• Primary teachers and their schools

    This chapter focuses on primary school teachers in the six countries that surveyed this population. It describes the background characteristics and education of these teachers and provides information about the schools in which they work, including the composition of students at the school and human and material resources. The chapter also examines classroom characteristics, including class size and the composition of students, and concludes by taking a look at the profile of primary school principals and their school leadership.

  • The work of primary education teachers

    This chapter examines the work of primary school teachers in the six participating countries. It describes the feedback that primary teachers receive and the induction activities, mentoring and professional development in which they participate. The chapter also focuses on primary teachers’ pedagogical beliefs and practices, student evaluation, teacher co-operation and collaboration, and teachers’ beliefs about teaching and learning. Finally, this chapter discusses primary teachers’ feelings of self-efficacy and job satisfaction.

  • Upper secondary teachers and their schools

    This chapter focuses on upper secondary school teachers in the ten countries and economies that surveyed this population. It provides a profile of upper secondary school teachers, focusing on demographic characteristics, and of the schools in which these teachers work, with particular emphasis on school background information, the composition of students at the school and human and material resources. The chapter also examines classroom characteristics, including class size and the composition of students, and concludes by taking a look at the profile of upper secondary school principals and of school leadership.

  • The work of upper secondary teachers

    This chapter examines how upper secondary teachers are supported in their work through the appraisal and feedback they receive and through the induction, mentoring and professional development in which they engage. It also examines upper secondary teachers’ pedagogical beliefs and practices in more detail and concludes with a look at their feelings of self-efficacy and job satisfaction.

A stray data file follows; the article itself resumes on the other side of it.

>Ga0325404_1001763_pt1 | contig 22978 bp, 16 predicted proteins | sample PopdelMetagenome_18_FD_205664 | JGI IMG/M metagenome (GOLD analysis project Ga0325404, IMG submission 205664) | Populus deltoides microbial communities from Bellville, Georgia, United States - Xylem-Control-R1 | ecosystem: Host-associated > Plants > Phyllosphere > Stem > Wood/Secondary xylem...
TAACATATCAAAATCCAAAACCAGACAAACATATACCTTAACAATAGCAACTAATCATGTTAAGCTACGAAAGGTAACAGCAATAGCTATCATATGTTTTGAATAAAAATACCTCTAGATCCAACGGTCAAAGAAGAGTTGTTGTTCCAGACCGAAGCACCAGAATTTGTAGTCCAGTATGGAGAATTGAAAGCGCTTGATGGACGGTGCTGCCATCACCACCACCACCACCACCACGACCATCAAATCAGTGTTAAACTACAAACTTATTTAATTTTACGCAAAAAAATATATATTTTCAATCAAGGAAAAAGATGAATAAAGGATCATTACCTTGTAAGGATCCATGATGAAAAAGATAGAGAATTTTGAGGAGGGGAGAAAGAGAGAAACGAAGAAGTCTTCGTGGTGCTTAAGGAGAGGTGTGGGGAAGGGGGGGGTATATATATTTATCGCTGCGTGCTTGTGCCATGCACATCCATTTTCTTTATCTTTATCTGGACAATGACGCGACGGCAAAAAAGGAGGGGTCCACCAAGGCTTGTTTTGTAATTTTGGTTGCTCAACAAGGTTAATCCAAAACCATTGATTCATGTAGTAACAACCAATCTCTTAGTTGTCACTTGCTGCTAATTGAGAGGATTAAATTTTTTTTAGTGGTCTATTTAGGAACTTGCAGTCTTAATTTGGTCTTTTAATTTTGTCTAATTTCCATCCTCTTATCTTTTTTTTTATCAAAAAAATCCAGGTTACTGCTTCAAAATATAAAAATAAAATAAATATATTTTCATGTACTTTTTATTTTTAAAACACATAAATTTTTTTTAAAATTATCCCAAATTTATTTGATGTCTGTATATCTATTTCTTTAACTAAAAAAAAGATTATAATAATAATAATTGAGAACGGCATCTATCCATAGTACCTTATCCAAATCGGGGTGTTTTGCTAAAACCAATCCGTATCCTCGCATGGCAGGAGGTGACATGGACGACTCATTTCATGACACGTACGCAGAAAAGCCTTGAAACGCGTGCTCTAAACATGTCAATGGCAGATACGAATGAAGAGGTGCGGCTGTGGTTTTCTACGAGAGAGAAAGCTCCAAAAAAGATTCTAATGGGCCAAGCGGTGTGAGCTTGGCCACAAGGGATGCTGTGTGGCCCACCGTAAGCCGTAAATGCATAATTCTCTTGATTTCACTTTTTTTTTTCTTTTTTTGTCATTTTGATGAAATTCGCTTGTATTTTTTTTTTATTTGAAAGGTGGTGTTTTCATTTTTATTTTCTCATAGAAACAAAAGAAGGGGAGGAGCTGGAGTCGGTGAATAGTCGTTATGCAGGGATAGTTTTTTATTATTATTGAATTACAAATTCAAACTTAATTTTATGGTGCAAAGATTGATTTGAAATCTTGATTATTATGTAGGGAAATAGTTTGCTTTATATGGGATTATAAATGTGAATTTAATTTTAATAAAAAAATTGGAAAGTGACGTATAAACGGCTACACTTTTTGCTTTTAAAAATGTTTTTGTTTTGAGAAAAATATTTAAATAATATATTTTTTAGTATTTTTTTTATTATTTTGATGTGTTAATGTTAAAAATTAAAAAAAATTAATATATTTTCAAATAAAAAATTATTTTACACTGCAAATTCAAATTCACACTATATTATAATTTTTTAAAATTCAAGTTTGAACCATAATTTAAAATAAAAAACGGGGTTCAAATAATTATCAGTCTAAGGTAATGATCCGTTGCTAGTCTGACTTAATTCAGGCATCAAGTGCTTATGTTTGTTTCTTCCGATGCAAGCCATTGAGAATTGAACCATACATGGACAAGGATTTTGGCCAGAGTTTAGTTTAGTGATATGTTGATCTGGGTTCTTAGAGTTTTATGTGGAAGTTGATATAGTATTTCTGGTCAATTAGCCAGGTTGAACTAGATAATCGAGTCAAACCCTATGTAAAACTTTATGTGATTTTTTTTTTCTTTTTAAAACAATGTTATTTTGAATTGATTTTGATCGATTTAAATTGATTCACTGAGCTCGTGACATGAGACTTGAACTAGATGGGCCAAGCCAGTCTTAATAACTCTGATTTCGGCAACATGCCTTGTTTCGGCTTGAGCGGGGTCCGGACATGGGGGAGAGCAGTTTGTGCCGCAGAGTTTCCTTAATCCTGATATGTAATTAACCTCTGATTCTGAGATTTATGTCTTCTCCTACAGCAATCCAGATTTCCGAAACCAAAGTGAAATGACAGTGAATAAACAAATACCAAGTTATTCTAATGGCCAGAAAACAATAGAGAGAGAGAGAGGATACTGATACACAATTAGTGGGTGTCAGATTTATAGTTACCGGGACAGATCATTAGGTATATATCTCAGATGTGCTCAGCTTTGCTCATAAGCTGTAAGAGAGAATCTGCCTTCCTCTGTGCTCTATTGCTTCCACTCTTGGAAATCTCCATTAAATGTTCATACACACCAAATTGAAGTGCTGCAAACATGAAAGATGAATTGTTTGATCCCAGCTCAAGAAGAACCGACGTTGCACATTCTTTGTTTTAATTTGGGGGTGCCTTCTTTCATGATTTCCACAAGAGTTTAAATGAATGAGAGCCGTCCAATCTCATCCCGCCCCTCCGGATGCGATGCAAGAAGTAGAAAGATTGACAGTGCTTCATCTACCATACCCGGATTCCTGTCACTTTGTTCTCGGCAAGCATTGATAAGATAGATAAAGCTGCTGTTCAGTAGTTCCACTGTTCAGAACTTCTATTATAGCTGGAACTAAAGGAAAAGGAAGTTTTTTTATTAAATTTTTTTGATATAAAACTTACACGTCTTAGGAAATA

• Cross-level comparisons

    This chapter draws from the analyses presented in the previous chapters of this report as well as the TALIS 2013 Results: An International Perspective on Teaching and Learning (OECD, 2014) report to provide comparisons between primary, lower secondary and upper secondary school teachers. In doing so, it examines teachers’ characteristics, profiles of the schools they work in, classroom characteristics, professional development, teaching practices and feelings and attitudes toward their profession. The comparisons are made across the countries with data available from at least two of these educational levels.

  • Key findings and policy implications

    Based on the discussions and analyses in this report and the comparisons of teachers and school leaders across all levels of the education systems in the participating countries and economies, this chapter summarises the findings of the report in terms of their policy implications. The areas discussed in this chapter include the distribution of resources across systems, school leadership, the availability of and teacher participation in induction and mentoring programmes, teacher appraisal and feedback and factors related to teacher self-efficacy and job satisfaction.